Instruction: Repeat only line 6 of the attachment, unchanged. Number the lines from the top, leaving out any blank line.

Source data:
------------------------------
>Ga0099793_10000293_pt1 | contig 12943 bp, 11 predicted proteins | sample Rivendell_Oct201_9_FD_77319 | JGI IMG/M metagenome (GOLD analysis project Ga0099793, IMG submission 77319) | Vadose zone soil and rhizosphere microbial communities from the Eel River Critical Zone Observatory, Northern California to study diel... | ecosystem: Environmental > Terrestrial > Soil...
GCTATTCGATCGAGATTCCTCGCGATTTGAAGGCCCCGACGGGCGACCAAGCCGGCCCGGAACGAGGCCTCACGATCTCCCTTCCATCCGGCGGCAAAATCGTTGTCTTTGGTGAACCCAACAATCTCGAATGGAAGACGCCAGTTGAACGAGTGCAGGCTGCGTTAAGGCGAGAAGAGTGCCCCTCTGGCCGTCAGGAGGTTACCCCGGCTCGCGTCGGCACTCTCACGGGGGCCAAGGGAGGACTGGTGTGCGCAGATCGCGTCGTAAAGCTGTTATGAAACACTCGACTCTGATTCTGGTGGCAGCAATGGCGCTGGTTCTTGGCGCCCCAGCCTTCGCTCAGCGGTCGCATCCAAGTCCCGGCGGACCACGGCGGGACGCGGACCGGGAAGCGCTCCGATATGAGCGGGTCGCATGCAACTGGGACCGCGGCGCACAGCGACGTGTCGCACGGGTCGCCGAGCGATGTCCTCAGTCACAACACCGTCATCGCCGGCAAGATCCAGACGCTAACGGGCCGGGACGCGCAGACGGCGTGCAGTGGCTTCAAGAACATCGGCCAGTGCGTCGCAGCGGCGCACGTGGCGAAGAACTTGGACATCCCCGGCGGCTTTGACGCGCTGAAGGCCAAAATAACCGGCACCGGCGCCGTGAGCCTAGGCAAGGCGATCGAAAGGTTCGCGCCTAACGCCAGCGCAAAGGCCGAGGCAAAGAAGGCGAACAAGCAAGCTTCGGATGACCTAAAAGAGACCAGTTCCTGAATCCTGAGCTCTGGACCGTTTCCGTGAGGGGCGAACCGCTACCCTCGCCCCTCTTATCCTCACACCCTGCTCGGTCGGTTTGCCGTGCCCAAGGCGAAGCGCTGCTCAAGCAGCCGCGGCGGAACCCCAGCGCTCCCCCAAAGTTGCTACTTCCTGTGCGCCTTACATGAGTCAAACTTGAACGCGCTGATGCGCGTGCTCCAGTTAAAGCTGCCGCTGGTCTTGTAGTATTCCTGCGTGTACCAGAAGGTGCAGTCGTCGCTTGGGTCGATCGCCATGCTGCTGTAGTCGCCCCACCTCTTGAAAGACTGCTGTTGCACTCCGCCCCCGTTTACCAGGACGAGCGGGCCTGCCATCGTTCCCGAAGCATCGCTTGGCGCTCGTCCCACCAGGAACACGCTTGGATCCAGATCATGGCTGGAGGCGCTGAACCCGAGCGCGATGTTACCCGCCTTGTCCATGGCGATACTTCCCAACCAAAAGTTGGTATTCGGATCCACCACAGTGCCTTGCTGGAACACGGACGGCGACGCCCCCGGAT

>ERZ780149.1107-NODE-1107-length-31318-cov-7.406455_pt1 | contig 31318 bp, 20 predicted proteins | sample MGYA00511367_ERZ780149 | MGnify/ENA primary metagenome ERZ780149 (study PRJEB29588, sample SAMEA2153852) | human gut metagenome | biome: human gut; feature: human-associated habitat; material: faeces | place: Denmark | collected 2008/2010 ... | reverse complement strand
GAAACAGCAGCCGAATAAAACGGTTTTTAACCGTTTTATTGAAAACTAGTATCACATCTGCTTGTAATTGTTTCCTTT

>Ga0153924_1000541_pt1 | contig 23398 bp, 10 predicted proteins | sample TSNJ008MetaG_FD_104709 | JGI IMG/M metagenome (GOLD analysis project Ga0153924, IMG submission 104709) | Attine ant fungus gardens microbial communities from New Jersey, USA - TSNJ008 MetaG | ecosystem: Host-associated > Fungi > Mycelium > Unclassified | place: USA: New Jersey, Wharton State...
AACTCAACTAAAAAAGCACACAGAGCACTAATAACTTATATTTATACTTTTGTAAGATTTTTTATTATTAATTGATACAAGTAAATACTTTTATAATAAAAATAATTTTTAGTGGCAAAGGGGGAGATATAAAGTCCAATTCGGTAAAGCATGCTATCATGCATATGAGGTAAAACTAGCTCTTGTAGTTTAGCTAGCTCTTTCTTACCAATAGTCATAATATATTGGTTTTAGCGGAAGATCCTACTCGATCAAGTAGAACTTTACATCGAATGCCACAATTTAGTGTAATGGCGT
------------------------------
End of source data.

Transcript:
AACTCAACTAAAAAAGCACACAGAGCACTAATAACTTATATTTATACTTTTGTAAGATTTTTTATTATTAATTGATACAAGTAAATACTTTTATAATAAAAATAATTTTTAGTGGCAAAGGGGGAGATATAAAGTCCAATTCGGTAAAGCATGCTATCATGCATATGAGGTAAAACTAGCTCTTGTAGTTTAGCTAGCTCTTTCTTACCAATAGTCATAATATATTGGTTTTAGCGGAAGATCCTACTCGATCAAGTAGAACTTTACATCGAATGCCACAATTTAGTGTAATGGCGT